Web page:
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Palestinian Political Trends 2014-2018: New Data and Prevailing Attitudes


Also available in العربية

November 28, 2018

At the beginning of October, the polling data from fieldwork conducted in Gaza, East Jerusalem, and West Bank under the supervision of the Washington Institute’s David Pollock highlighted old political fissures and an increasing disenchantment with politics in Palestine. While results indicate a shared lack of enthusiasm towards the Palestinian Authority and Hamas, there are distinct and divergent attitudes between West Bank and Gaza Strip respondents. The resulting data doesn’t just detect a singular pulse of Palestine, but rather two distinctive perspectives on political, economic, and social issues in Gaza and the West Bank.

The Gaza Strip

Since 2014, support for the Palestinian Authority “sending officials and security officers to the Gaza Strip to take over the administration there” has steadily declined in Gaza. In 2018, 63% of respondents expressed their support for this measure, reflecting a 14 percentage point drop from 77% in 2017 and a staggering 25 percentage point drop from 88% in 2014. Interestingly enough, support for Hamas operating “politically, openly, and freely” has also declined seven percentage points—from 60% in 2014 to 53% in 2018. As the majority of respondents over all four years still support PA involvement in Gaza as well as Hamas presence in the West Bank, this trend is not necessarily indicative of political apathy or outright antipathy towards Palestinian governments. Rather, an overall drop in net support should be taken as increased frustration or skepticism in the ability of various actors to deliver on their promises to Palestine—not as a total loss of faith in the institutions themselves.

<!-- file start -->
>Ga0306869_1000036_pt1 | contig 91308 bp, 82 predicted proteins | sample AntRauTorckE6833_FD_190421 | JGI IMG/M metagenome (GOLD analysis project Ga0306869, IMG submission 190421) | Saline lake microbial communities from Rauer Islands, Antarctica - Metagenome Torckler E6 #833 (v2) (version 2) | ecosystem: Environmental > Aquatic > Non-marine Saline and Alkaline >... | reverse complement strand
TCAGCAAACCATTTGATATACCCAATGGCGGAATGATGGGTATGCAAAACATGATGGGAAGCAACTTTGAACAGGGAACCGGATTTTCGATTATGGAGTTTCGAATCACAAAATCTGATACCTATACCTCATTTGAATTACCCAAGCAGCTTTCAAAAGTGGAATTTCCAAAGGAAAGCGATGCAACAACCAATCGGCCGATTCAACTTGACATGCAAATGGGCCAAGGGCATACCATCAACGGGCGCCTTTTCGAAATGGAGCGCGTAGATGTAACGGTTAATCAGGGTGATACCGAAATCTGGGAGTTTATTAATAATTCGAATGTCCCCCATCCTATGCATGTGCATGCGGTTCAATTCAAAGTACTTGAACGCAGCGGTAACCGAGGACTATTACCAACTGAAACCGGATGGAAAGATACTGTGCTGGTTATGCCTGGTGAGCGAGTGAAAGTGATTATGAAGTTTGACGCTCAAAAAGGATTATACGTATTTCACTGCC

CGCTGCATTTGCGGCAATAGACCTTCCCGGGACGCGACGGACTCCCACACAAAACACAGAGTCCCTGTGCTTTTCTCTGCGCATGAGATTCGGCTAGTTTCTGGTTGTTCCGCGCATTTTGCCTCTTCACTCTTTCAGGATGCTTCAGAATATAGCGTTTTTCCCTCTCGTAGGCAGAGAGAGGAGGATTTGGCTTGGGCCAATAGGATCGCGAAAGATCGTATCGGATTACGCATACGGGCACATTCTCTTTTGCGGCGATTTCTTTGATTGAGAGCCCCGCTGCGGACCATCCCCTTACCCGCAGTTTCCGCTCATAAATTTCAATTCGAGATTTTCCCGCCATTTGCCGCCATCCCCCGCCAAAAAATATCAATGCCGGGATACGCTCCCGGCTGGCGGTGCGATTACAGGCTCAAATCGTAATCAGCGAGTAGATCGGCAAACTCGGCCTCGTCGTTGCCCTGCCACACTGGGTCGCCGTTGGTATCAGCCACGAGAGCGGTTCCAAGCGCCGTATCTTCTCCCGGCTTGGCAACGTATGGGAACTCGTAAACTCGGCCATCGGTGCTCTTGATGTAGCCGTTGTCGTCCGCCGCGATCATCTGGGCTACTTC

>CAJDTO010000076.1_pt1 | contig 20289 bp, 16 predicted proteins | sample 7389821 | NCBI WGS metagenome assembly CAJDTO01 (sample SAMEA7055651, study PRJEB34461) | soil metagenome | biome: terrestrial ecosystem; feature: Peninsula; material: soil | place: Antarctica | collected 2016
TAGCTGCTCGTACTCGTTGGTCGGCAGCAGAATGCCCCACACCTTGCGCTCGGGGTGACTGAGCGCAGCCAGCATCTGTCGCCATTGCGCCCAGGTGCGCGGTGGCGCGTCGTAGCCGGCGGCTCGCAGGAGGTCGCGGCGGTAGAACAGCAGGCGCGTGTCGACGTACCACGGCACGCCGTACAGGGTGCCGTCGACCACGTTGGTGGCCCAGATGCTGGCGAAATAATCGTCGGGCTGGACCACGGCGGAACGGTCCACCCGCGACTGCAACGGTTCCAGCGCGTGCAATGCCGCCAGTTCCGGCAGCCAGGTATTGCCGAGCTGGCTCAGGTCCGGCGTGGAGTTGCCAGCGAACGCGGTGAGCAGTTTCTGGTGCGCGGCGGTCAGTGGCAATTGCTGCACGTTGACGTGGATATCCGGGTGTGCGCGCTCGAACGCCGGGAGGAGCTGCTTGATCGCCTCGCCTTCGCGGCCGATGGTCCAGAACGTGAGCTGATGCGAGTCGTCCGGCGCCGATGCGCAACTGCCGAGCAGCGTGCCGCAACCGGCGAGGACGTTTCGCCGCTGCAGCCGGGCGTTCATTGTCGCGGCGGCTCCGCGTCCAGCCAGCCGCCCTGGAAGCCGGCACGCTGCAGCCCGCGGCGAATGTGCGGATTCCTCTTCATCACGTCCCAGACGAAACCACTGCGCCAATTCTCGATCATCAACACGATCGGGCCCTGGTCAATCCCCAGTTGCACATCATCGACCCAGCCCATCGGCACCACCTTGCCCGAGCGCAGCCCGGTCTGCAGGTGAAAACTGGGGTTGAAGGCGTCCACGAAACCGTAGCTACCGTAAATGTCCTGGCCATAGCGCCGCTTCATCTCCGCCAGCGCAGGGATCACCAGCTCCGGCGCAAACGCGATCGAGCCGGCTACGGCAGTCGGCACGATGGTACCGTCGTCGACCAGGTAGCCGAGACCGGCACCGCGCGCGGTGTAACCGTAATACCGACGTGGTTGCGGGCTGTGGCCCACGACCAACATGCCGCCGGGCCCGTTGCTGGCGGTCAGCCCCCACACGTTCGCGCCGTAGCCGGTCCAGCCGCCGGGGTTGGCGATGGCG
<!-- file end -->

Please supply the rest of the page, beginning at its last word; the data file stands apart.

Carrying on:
However, the decline in Gazan support for Hamas does suggest a growing frustration with the organization in the past three years. The percentage of Gazans supporting Hamas “maintaining a militia no matter what else happens” has declined somewhat after spiking to 80% in 2015. And while the 2018 support of 53% is only one percentage point lower than last year, the percentage of Gazans who say that Hamas should not keep its militia “no matter what happens” has grown four percentage points, from 30% in 2017 to 34% in 2018. To be sure, these are modest if not marginal changes, but they too reflect a continuation of a larger trend away from support for Hamas’ militia(s) since 2015.

Support for a ceasefire between Hamas and Israel in both the West Bank and the Gaza Strip has maintained its majority in Gaza, with 2018 showing a 74% majority in 2018 and a four percentage point increase overall since 2014. While it should be noted that the raw percentage of respondents who would support such a ceasefire has gone down since a brief 13 percentage point jump to an 83% majority in 2015, the raw change still leaves 2018 support for a ceasefire four percentage points higher than in 2014. In fact, at no point over the selected time frame, has a plurality, let alone a majority of Gazan respondents favored abandoning a ceasefire.

The West Bank

Unlike Gaza’s steady decline, opinions in the West Bank on what role the Palestinian Authority should play in Gaza have vacillated over the past four years. While support for sending PA officials and security officers in 2015 rose by eight percentage points to a high water mark of 81% in the West Bank, that number dropped to 75% in 2017 and plummeted to 53% in 2018. This figure marks a 19 percentage point drop in support from 2014, yet this data also reflects the fact that the majority of West Bank respondents still do support the Palestinian Authority taking over the administration in the Gaza Strip. It is important to note that majority support for an increased role for the Palestinian Authority in the Gaza Strip does not necessarily mandate weakening support for Hamas. In fact, support for Hamas operating “politically, openly, and freely” in the West Bank has risen a firm 14 percentage points from 2017, reaching 52% in 2018. As support for Hamas’s freedom of operation in the West Bank enjoyed a comfortable majority in 2014 and 2015, the aforementioned figure suggests that this rise in support is perhaps a return to status quo rather than a dramatic change.